A Strong-Minded Adjutant
THE VIOLENT PARTISANSHIP OF THE TRIBUNE'S editor, his stand on the tariff and slavery, the tone of moral righteousness that he gave to Whiggery, all fitted in very well with Weed's program for the Whig party in New York State. The Man in the White Coat was furnishing powerful support to the Whig cause. Within a decade, the adjutant of 1838 had developed into a powerfully ally. This was a remarkable metamorphosis. But it was not one that Weed viewed with unalloyed satisfaction.
For one thing, the Albany Dictator was disturbed by his lieutenant's penchant for rushing into all manner of reforming schemes. Himself a conservative whose reforming interest was largely for political advantage, Weed felt that Greeley went altogether too far in his search for a better world. It was all right to sponsor constitutional revision and Negro suffrage; it was expedient to oppose the extension of slavery; Greeley's opposition to capital punishment could do no harm and might win votes among the preachers. But Fourierism was, in Weed's estimation, a cockeyed dream that reflected discredit on those who were deluded by it, temperance was altogether too dangerous to be taken up as a political issue, and the Albany leader never could get up any real enthusiasm over land reform. Reformers, in Weed's opinion, were definitely a queer lot, and he looked upon Greeley's reforming activities with mounting anxiety and concern, all the more so because private remonstrances made Greeley declare morosely that Weed was taking him to task like a schoolboy. 1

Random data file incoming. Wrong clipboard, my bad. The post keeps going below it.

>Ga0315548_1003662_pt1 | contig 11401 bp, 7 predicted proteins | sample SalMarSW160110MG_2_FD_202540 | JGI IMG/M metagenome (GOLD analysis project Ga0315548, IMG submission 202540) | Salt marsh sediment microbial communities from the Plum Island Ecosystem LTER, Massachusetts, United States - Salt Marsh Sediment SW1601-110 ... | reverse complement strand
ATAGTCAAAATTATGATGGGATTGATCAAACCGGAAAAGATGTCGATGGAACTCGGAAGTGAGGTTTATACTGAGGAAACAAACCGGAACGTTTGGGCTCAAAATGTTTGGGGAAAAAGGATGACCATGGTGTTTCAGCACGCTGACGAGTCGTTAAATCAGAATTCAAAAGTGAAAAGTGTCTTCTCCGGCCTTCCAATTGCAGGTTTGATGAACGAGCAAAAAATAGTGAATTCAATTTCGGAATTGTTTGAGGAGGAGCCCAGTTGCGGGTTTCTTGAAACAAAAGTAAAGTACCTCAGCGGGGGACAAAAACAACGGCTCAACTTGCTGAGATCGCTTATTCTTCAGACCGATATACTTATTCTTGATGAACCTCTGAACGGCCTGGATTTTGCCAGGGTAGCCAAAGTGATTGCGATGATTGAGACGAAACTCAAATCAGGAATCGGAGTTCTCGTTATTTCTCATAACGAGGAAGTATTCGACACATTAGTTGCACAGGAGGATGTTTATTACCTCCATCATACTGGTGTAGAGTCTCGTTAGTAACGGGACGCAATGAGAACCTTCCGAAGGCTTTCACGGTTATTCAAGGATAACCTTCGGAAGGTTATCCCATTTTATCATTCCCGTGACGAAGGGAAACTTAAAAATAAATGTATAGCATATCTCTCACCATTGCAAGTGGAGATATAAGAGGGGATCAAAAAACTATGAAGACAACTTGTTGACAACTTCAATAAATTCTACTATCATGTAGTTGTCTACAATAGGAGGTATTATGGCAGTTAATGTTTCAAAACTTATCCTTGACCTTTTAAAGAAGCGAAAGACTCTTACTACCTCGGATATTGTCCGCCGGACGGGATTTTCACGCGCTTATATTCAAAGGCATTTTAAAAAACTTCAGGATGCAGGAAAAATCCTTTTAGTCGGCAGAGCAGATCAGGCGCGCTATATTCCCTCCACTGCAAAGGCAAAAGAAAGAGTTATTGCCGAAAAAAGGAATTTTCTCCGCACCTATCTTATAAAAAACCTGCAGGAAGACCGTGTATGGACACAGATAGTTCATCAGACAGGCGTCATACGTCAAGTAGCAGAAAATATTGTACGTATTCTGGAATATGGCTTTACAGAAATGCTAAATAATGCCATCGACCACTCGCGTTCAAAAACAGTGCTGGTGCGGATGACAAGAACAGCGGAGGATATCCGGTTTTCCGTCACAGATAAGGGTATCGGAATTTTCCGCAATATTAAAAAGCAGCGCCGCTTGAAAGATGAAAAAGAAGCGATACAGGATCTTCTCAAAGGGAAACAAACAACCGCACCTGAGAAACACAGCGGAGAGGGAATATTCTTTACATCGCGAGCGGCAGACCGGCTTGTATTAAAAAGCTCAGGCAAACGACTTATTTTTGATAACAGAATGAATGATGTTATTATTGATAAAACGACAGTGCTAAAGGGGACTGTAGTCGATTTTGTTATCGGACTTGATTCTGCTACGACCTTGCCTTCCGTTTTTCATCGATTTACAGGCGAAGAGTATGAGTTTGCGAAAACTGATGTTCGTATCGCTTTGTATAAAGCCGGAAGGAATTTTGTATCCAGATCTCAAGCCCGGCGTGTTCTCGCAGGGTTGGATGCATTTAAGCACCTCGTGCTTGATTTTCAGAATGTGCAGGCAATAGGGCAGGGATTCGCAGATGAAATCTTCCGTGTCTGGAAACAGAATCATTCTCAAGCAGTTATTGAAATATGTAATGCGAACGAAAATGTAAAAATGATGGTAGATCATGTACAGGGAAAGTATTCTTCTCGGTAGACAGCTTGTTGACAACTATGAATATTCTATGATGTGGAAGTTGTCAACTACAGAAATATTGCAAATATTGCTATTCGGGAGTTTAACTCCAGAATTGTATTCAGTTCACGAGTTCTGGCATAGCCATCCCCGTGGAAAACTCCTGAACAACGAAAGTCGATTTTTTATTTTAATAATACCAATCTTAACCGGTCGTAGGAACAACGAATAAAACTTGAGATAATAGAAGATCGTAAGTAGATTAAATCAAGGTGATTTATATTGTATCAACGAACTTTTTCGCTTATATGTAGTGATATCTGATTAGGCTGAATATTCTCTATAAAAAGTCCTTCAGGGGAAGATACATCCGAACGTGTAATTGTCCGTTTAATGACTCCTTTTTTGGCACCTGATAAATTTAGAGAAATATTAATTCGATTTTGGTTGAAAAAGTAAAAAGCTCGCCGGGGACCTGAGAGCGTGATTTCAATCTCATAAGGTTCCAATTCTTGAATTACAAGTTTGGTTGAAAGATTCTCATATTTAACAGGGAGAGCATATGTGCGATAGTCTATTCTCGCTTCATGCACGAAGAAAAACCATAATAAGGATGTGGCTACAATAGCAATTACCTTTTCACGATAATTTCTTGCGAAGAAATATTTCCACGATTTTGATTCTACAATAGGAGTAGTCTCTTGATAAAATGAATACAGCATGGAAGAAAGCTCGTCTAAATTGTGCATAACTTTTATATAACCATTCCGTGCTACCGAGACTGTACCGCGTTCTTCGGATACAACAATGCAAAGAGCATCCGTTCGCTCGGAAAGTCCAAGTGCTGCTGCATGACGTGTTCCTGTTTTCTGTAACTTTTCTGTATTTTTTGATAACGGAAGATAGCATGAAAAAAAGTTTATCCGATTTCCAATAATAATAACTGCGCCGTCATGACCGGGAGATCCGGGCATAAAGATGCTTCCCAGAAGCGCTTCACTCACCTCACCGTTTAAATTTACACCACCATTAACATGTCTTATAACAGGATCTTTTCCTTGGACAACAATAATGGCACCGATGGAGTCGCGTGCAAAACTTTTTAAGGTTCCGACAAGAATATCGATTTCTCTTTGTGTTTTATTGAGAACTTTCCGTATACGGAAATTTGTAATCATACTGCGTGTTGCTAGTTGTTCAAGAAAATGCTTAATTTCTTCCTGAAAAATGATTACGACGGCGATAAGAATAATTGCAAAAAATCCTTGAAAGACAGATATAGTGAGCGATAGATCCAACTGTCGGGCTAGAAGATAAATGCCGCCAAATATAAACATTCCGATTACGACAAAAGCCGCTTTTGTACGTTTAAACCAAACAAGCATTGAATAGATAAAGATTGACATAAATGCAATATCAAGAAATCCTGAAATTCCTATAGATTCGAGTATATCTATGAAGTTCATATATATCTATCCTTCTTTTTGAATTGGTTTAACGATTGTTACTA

Greeley's penchant for reform might not have been so distressing to the senior partner had it not been coupled with an itch for public preferment, an affliction that broke out as the Tribune increased in circulation and influence. It was a disease for which the Whig boss appeared unable to find a remedy. Certainly Greeley's nomination for state printer in 1843 was no palliative, his election